Post # 1
Okay…I want to start with a disclaimer: I’m not trying to start drama with or disrespect people who identify as Christian (or any varient therof). I’m from a city that is practically the Holy See of North America, and I was raised Catholic. Many of my friends and family consider themselves Cathoilc or more generally Christian and I respect their beliefs and I would never fault those who feel they have found a fulfulling set of religious beliefs (wherever they come from).
That said…I kind of feel alone sometimes in NOT sharing those beliefs. I was a religious studies minor at a Jesuit university and what I’ve come away with is a strong belief in secular humanism. I don’t know if I’d even call myself “spiritual” or “agnostic”…I believe in us…not in a personal, capital G god. I’ve experienced several uncomfortable conversion-attempts (by well-meaning people whom I still consider friends), and, frankly, I’m tired of being made to feel like I’m immoral, or less worthy, or un-American if I don’t identify as a monotheist.
Anyone else in the same boat?
Post # 3
Hi! I’m in a similar boat, although I’m an atheist amidst Protestants. Honestly I don’t talk about religion with people because it only seems invite drama and hurt feelings (on their end, not mine). I feel like they’re somehow threatened by my lack of faith, as if they feel I’m trying to invalidate theirs by simply expressing my view. Of course that’s not the case, just as you wrote.
If your well-meaning friends are the ones who bring it up, maybe there’s a polite way to tell them that you appreciate their concern but it isn’t necessary. I go the more blunt route when they’re not grasping my hints to drop it already. 😉
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Post # 4
I should add that it’s completely American to have your own religious viewpoint, or lack thereof! Just look at the First Amendment in the Bill of Rights, and there is no legally recognized religion. Christianity just happens to be the majority.
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Post # 5
@Sazerac: You are not alone. I too was raised Catholic (my father is Jewish, but does not practice), but now consider myself a secular humanist/atheist. I’ve been open with my close friends, most of whom share the same views. However, the hardest part for me is feeling like I can’t share my beliefs (or lack thereof) with my sister or other family members.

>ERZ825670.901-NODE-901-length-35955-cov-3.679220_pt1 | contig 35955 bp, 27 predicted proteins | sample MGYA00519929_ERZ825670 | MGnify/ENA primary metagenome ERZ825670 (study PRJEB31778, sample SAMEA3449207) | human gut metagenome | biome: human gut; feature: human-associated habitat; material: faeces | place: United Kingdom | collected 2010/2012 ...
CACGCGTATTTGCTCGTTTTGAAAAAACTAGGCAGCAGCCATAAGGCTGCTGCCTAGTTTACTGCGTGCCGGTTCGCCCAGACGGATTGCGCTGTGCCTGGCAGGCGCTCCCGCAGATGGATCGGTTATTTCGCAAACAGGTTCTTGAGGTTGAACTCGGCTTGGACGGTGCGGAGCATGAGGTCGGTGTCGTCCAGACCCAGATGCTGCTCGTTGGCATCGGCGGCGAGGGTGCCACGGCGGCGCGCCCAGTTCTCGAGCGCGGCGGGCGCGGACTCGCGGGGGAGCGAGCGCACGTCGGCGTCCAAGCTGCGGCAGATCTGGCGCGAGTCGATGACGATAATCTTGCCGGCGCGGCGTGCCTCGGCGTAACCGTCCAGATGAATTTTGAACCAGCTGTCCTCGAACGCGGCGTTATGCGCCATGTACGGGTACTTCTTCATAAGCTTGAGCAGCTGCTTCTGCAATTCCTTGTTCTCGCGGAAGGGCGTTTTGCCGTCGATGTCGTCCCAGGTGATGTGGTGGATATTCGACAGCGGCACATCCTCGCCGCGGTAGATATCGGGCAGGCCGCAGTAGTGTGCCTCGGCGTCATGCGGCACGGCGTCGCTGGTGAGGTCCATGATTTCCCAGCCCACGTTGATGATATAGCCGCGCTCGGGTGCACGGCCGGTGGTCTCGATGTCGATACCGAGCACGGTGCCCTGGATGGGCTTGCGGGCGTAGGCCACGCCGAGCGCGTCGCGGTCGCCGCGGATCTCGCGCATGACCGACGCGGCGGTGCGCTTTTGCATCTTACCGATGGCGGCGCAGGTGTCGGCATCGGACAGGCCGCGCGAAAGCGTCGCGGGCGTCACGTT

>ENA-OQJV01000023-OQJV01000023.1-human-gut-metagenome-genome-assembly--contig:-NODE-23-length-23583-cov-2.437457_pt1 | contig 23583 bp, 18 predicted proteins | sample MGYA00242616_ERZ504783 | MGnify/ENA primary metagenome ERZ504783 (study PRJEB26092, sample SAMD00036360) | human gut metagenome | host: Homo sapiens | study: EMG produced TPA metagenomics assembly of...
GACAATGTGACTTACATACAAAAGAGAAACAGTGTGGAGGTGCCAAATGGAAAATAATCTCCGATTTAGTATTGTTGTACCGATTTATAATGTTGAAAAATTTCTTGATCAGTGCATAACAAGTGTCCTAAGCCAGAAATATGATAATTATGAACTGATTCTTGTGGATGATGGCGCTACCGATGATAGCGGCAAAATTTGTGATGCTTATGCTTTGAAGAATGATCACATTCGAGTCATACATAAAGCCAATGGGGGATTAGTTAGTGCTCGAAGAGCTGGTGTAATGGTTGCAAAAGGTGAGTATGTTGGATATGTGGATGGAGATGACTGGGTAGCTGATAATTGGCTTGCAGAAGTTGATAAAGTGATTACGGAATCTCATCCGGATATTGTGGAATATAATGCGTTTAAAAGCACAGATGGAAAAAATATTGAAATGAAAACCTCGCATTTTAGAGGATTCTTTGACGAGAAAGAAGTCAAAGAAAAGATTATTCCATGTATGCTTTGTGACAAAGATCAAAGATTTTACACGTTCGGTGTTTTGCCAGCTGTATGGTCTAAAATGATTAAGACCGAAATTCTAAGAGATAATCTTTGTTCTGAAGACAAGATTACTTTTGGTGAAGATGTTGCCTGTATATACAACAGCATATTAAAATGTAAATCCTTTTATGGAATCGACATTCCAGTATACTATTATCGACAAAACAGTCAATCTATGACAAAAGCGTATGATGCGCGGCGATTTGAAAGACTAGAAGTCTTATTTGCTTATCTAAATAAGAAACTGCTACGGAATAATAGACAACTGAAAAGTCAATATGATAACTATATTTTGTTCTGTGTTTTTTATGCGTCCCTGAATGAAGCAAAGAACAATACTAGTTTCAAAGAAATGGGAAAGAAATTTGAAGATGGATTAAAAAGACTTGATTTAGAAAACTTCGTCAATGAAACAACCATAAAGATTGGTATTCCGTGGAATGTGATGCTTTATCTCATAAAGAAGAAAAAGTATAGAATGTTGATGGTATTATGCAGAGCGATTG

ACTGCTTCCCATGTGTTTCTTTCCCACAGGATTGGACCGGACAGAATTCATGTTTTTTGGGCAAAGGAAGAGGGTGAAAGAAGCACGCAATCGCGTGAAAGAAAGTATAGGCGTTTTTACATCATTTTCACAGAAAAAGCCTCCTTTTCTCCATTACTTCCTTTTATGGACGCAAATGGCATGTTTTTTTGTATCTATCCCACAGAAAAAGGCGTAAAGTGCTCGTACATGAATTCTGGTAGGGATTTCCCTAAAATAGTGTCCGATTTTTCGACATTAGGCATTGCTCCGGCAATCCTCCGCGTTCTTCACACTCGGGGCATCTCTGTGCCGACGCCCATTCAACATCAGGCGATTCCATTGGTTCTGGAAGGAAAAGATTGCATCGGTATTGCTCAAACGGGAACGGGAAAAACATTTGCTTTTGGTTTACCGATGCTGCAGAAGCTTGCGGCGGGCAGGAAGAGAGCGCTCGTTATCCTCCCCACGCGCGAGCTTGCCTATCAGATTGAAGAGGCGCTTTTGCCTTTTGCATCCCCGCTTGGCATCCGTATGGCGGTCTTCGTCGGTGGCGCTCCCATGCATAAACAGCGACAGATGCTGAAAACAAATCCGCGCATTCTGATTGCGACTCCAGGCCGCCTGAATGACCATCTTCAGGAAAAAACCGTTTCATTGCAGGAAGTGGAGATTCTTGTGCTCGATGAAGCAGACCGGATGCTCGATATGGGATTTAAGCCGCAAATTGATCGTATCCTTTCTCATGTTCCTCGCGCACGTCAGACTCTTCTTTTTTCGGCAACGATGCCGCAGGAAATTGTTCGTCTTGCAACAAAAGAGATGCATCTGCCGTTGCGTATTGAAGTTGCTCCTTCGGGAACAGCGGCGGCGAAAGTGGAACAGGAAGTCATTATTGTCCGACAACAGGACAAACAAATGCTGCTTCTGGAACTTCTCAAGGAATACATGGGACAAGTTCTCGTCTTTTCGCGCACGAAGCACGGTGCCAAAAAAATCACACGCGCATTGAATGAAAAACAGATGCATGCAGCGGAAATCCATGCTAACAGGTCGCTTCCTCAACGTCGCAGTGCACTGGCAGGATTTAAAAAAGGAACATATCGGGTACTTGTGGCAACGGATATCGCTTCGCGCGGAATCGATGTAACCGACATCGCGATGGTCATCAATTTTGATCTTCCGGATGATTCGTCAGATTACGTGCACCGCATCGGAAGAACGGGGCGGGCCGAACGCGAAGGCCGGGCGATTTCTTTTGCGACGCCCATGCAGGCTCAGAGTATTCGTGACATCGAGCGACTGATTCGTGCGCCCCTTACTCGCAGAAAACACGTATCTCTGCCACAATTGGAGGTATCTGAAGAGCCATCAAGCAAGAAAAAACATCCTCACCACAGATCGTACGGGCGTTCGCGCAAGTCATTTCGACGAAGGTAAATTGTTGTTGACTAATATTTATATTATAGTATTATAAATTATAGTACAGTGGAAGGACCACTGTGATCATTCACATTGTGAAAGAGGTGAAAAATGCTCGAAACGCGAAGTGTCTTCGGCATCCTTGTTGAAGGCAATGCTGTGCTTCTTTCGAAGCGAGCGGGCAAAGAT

I know what you mean about being made to feel immoral or like you aren’t a part of the club. Religion does not equal morals…plenty of people who are religious lack morals. Without god I know it’s best to treat people kindly, I’ve never taken something that did not belong to me, and I don’t go on a killing spree when I am in a bad mood…I don’t need god to tell me that 🙂
Post # 6
@vaness13181: Word, I’ve often restrained myself from punching someome sturdily about the face…and it wasn’t because of god.
@automaticflowers: You’re so right about the constitution…but when I think about the fact that you can’t even run for president (or for any public office in many places) without proclaiming your belief in god…I get…cranky.
Post # 7
I went to a mennonite high school and was openly (and probably antagonistically) atheist. One year, one of my Christian friends gave me a WWJD bracelet for my birthday. People are stupid sometimes.
My officiant is a secular humanist officiant. She says that we can have anything in our vows as long as it’s not religious. I love her!
Post # 8
@Sazerac: I feel you. I grew up Catholic and decided at 18 that I don’t believe in a personal god who cares what you do on earth. I’m not sure honestly if there is a god, but I’m pretty sure (to a human’s resonable degree of certainty) that if there was an omnipotent all powerful being, it wouldn’t care what puny little people do. It’s like me caring what ants do.
I have lots of theist family members and friends. I just don’t bring up the subject with them. I used to feel like I can’t talk about my lack of beliefs because it was insulting to them, but felt so constrained that other people can proudly talk about their faiths all day and I wasn’t supposed to mention anything. I’ve since changed my views. I now proudly say I’m an atheist when asked. I’m educated on how to defend my beliefs. The family I keep in contact with knows my beliefs (or lack thereof), and it is a non-issue. You can be both respectful of other people’s faiths while holding on to your own agnostic/atheistic beliefs.
I agree with you that it’s sad we can’t elect an “out” atheist to public office. The separation of church and state is something I vehemently believe in. I feel that as more people admit they are agnostic/atheist, it will become more and more acceptable, and hopefully it’s a non-issue one day. Ag/Atheists as a group generally don’t care what people think of them, and are not given to identify themselves according to this worldview; personally, I hope more and more ag/ath “out” themselves and stand proud of their logical/secular humanist worldviews.